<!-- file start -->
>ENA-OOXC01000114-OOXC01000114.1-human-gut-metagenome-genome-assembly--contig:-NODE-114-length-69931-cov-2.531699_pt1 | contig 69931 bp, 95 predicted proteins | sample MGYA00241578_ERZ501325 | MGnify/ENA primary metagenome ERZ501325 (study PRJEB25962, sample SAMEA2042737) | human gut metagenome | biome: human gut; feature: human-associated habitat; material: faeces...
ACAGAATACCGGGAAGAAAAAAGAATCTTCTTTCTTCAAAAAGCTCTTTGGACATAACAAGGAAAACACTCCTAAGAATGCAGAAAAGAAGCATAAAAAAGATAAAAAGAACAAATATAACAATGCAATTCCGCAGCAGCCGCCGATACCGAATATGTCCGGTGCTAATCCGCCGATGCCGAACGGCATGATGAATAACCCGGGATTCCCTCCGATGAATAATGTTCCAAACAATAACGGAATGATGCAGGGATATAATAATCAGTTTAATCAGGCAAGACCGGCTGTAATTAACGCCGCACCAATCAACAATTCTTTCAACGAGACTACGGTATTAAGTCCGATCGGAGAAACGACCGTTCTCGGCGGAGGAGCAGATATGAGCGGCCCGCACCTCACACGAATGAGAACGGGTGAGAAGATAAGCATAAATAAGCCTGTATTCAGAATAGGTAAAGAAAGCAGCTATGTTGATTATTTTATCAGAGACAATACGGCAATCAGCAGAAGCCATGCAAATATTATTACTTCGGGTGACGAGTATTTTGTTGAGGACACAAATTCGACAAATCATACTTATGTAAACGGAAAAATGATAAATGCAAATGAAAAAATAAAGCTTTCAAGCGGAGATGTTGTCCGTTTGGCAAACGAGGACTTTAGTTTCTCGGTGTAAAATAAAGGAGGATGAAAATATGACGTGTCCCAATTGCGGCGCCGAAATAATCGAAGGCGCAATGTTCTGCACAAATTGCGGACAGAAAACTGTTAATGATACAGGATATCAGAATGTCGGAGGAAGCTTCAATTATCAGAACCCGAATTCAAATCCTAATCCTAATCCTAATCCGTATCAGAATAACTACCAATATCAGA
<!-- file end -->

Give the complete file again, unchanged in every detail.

>ENA-OOXC01000114-OOXC01000114.1-human-gut-metagenome-genome-assembly--contig:-NODE-114-length-69931-cov-2.531699_pt1 | contig 69931 bp, 95 predicted proteins | sample MGYA00241578_ERZ501325 | MGnify/ENA primary metagenome ERZ501325 (study PRJEB25962, sample SAMEA2042737) | human gut metagenome | biome: human gut; feature: human-associated habitat; material: faeces...
ACAGAATACCGGGAAGAAAAAAGAATCTTCTTTCTTCAAAAAGCTCTTTGGACATAACAAGGAAAACACTCCTAAGAATGCAGAAAAGAAGCATAAAAAAGATAAAAAGAACAAATATAACAATGCAATTCCGCAGCAGCCGCCGATACCGAATATGTCCGGTGCTAATCCGCCGATGCCGAACGGCATGATGAATAACCCGGGATTCCCTCCGATGAATAATGTTCCAAACAATAACGGAATGATGCAGGGATATAATAATCAGTTTAATCAGGCAAGACCGGCTGTAATTAACGCCGCACCAATCAACAATTCTTTCAACGAGACTACGGTATTAAGTCCGATCGGAGAAACGACCGTTCTCGGCGGAGGAGCAGATATGAGCGGCCCGCACCTCACACGAATGAGAACGGGTGAGAAGATAAGCATAAATAAGCCTGTATTCAGAATAGGTAAAGAAAGCAGCTATGTTGATTATTTTATCAGAGACAATACGGCAATCAGCAGAAGCCATGCAAATATTATTACTTCGGGTGACGAGTATTTTGTTGAGGACACAAATTCGACAAATCATACTTATGTAAACGGAAAAATGATAAATGCAAATGAAAAAATAAAGCTTTCAAGCGGAGATGTTGTCCGTTTGGCAAACGAGGACTTTAGTTTCTCGGTGTAAAATAAAGGAGGATGAAAATATGACGTGTCCCAATTGCGGCGCCGAAATAATCGAAGGCGCAATGTTCTGCACAAATTGCGGACAGAAAACTGTTAATGATACAGGATATCAGAATGTCGGAGGAAGCTTCAATTATCAGAACCCGAATTCAAATCCTAATCCTAATCCTAATCCGTATCAGAATAACTACCAATATCAGA